Ian Hoffman & Evan Mast
Regional Science and Urban Economics, forthcoming
Federal place-based policy could improve efficiency if it targets areas with large amenity or agglomeration externalities. We begin by showing that positive shocks to federal spending in a county and their associated economic stimulus substantially decrease crime, an important amenity. We then employ two machine learning algorithms — causal trees and causal forests — to conduct a data-driven search for heterogeneity in this effect. The effect is larger in below-median income counties, and the difference is economically and statistically significant. This heterogeneity likely improves the efficiency of the many place-based policies that target such areas.
Are Jail Sanctions More Punitive Than Community-Based Punishments? An Examination Into the Perceived Severity of Alternative Sanctions in Community Supervision
Eric Wodahl, Brett Garland & Kimberly Schweitzer
Criminal Justice Policy Review, forthcoming
The use of sanctions in community supervision has received considerable attention in recent years. Fueled in large part by the attention given to the swift, certain, and fair (SCF) sanctioning model, many agencies have adopted sanctioning programs, which often rely heavily on the use of short-term jail incarceration. In addition to jail, there exist a number of alternative, community-based punishments that can be utilized to respond to instances of noncompliance, including enhanced drug testing and community service hours. Little is known, however, about how individuals perceive community-based sanctions compared with jail. This study addresses this issue by examining perceptions of sanctions among individuals under community supervision. Survey findings indicate that community-based punishments are not viewed as being substantially less punitive than jail incarceration. In addition, perceptions of sanction severity are influenced by a variety of individual, experiential, and supervision-level factors. The policy implications of the study findings are discussed.
Does the Disclosure of Gun Ownership Affect Crime? Evidence from New York
University of Nebraska Working Paper, May 2019
While the social costs of gun violence are high, opponents of gun restrictions argue that gun ownership deters crime and creates a positive externality by increasing unobserved risk to criminals. This paper investigates the evidence for these two channels, exploiting the sudden disclosure of all handgun permit holders’ names and addresses in two New York counties. Permit holders have more crime incidents at their homes relative to non-permit holders in the baseline, which is not driven by selection into neighborhoods. I find little evidence in favor of direct deterrence, and little evidence of peer deterrence. Instead, I find that victimization is associated with a higher likelihood of future gun ownership.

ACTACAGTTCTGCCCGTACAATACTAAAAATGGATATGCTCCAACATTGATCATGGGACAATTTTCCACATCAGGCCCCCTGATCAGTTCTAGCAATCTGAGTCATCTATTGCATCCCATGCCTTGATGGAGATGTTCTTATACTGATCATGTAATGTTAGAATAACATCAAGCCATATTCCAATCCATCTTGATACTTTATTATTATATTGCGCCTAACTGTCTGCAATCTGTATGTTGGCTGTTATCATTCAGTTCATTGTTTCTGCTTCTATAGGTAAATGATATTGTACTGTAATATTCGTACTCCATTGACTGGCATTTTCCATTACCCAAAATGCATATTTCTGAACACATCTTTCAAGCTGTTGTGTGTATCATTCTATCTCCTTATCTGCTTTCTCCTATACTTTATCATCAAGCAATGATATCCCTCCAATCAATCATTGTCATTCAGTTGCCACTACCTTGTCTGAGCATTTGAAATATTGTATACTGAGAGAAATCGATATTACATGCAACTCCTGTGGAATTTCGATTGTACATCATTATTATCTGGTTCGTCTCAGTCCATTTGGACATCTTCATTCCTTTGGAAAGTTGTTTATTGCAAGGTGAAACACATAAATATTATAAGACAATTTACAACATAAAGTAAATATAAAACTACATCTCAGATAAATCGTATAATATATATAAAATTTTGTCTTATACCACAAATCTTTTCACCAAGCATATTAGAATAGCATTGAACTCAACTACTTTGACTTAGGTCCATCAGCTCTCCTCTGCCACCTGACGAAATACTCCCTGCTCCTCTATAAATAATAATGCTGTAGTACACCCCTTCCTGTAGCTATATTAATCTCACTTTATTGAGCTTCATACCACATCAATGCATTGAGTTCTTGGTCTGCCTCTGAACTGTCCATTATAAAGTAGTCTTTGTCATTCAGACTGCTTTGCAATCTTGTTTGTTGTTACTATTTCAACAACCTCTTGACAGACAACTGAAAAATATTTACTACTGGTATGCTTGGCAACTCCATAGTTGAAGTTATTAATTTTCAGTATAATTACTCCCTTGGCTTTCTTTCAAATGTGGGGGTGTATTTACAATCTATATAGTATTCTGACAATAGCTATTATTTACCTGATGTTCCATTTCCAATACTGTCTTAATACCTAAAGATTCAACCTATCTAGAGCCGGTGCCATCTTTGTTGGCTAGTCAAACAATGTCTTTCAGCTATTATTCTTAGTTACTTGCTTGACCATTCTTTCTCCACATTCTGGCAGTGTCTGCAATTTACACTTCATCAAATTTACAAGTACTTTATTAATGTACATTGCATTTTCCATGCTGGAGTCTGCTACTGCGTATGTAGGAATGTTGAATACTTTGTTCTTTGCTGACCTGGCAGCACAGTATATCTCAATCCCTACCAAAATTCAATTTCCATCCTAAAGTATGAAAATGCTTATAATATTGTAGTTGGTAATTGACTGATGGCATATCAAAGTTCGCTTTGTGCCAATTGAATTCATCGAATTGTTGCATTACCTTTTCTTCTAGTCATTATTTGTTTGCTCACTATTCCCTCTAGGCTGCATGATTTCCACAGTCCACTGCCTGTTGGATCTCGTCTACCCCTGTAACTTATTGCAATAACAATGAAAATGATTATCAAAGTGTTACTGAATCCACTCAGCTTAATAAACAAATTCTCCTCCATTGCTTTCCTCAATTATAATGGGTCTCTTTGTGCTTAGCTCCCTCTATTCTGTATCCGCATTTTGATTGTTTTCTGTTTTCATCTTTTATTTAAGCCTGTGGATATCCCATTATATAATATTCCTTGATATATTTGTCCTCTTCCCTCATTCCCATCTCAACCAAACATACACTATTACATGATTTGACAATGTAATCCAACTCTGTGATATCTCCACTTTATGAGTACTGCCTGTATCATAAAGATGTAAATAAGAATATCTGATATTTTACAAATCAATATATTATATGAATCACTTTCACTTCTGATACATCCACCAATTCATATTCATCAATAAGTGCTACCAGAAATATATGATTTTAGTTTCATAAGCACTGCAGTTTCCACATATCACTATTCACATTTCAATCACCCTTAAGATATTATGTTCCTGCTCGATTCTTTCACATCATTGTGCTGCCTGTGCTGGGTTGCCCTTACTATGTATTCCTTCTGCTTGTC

Police worldviews, unconscious bias, and their potential to contribute to racial and ethnic disparities in New York Police Department (NYPD) stops for reason of “furtive movement”
Weston Morrow & John Shjarback
Journal of Ethnicity in Criminal Justice, July 2019, Pages 269-298
In Floyd et al. v The City of New York (2013), the federal district court judge ruled that the New York Police Department (NYPD) was engaging in unconstitutional stop-and-frisk practices that targeted predominately Black and Latino New Yorkers. Among the major decisions made in Floyd (2013), the judge identified “Furtive Movement” as being a weak indicator for establishing the reasonable suspicion needed to justify a Terry stop. Moreover, the judge recognized that “Furtive Movement” is a vague and subjective term, which may be affected by unconscious bias and lead to racial and ethnic disparities in stop outcomes. Building on the judge’s concern about unconscious bias, the current study attempts to (1) provide a theoretical framework for understanding how police officers’ worldview may contribute to or interact with unconscious biases and to (2) examine whether NYPD officers are more likely to stop Black and Hispanic New Yorkers than their White counterparts for the reason of “Furtive Movement.” The latter inquiry is explored using NYPD stop-and-frisk data from 2011, 2013, and 2016. The social scientific implications of this research provide support for (1) the judge’s apprehension toward police stops on the basis of furtive gestures and (2) the effectiveness of court-ordered intervention